# Help with "alphametics" exercism exercise

First, hi again everybody, been away a while, but getting back into Elixir. Still haven’t landed actual work in it, but seeing more mention of it spurs me to get back in gear learning it.

I’m working on the very last side-quest^Wexercise on Exercism’s Elixir track, “Alphametics”. The aim is to solve puzzles in which letters are substituted for digits, like “SEND + MORE == MONEY” (you have to figure out what digit each letter stands for, and leading digits must not be zero, like S or M in this case).

I’ve solved it in two different ways, but the efficiency is horrible (taking multiple minutes for a nine or ten unique-letter puzzle), so I was thinking there might be some FP-ish or Elixir-ish thing I’m missing. (I’m coming from a background of about nine years of mostly OO programming with a little imperative mixed in, preceded by 26 years of vice-versa.)

The first way, to describe it in English is:

• extract the unique letters
• extract which ones must not be zero (actually I was doing this wrong and getting only the leading digits of the first addend and the sum, but I don’t think that should impact the performance drastically)
• starting with the pool of all digits, recursively:
– use `Enum.any?` to give each digit a chance in turn at the below
– check if this is zero and the “head” letter is one that must not be zero, in which case return nil
– else take it as the digit to translate the “head” letter to
– if we have any letters left, recurse using the rest of the digits and puzzle-letters
– else see if the puzzle (which should now be all digits) evaluates to true or false (using `Code.eval_string`); if false, return nil, else I’ve tried both building the map on the way “down” when recursing and on the way back “up” when finishing up after finding the correct solution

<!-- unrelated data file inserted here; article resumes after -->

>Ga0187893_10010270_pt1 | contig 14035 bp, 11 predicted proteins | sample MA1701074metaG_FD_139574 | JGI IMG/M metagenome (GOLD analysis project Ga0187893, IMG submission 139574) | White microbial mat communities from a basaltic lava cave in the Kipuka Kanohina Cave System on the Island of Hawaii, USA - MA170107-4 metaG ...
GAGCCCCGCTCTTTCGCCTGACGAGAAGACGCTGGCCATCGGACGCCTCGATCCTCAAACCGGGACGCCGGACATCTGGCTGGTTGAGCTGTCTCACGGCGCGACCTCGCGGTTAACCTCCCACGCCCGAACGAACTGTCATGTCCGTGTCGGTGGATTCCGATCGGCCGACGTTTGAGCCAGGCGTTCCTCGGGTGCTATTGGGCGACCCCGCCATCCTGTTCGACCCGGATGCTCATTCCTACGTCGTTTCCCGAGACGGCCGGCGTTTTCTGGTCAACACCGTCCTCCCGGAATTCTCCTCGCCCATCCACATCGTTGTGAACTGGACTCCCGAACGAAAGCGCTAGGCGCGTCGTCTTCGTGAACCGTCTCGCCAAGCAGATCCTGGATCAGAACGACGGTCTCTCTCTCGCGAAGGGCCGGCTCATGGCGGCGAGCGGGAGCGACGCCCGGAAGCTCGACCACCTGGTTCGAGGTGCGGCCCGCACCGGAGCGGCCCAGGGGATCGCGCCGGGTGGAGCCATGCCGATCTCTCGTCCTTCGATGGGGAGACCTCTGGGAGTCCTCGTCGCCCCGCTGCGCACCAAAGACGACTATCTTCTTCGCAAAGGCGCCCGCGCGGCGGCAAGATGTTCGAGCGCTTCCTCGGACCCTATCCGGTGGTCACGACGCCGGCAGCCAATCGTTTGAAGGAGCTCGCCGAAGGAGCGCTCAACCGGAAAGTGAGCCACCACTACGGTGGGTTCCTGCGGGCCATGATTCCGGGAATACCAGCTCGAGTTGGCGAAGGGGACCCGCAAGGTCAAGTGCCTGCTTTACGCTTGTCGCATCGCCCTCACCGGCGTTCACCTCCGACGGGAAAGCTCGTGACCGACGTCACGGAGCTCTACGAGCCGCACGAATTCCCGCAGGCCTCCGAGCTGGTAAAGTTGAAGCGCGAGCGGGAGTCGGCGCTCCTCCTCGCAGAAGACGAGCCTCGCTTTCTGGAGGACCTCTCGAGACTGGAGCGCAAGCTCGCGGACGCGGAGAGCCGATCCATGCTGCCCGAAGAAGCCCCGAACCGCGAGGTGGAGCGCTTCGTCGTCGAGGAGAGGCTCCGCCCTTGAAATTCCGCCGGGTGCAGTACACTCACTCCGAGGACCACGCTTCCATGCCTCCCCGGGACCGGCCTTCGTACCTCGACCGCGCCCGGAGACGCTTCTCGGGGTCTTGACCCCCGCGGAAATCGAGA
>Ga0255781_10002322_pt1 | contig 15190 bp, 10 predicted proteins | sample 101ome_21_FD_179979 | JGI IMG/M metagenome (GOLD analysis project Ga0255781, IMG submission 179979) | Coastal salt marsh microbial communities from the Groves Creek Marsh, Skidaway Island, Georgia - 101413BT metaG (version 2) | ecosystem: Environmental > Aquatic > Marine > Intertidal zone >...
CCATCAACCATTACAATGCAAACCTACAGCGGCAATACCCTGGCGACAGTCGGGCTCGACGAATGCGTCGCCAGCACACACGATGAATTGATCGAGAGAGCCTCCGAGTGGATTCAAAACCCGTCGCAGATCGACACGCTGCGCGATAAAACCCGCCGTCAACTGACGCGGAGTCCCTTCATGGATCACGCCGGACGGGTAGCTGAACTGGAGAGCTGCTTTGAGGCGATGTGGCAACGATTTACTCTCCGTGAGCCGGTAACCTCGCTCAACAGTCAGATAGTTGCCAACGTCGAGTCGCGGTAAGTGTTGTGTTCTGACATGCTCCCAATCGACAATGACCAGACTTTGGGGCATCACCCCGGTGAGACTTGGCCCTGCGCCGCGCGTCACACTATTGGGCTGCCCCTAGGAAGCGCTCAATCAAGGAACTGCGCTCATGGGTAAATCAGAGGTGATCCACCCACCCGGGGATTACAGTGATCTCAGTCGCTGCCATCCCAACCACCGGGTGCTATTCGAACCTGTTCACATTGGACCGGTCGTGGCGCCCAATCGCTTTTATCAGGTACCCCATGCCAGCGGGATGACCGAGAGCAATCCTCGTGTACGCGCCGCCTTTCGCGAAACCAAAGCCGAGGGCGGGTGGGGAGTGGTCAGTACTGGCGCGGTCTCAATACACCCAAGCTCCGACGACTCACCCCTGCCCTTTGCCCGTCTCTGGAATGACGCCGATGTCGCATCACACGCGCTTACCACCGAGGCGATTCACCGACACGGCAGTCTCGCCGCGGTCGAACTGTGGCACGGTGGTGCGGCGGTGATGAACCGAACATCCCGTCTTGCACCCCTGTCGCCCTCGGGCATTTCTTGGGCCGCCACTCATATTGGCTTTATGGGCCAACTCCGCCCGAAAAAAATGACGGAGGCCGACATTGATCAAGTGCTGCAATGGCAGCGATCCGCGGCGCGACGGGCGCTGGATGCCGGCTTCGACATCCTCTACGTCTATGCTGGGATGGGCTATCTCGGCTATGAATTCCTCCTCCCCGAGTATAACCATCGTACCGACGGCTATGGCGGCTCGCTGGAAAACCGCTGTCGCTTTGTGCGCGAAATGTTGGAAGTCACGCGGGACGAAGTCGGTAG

The second one is to use a stream to create all possible digit subsets of the correct length, and check one at a time whether they solve it. This turned out to be about 4x faster on the small ones (like up to four unique letters), and I don’t have reliable timing on the larger ones, but the code is large enough that I’m thinking there must be a much more elegant way, both more efficient and more compact. This version is currently visible at https://exercism.io/my/solutions/9bda75fd72ae4b079f24958e0bc1339f (I didn’t submit the first one but have it in Git if you want to look).

I do not want to take all the time to build in the human-like smarts to figure out “this digit plus that one equals the other one so this one can’t be whatever” and keep track of all that; it seems like a semi-smart brute force solution should be good enough here.

Any clues, or at least ideas? Thanks!

Update: I’ve fixed the nonzero-letter extraction in my original approach, and submitted it to Exercism at https://exercism.io/my/solutions/9bda75fd72ae4b079f24958e0bc1339f – it strikes me as more elegant, so it might be a better starting point, but it’s even slower.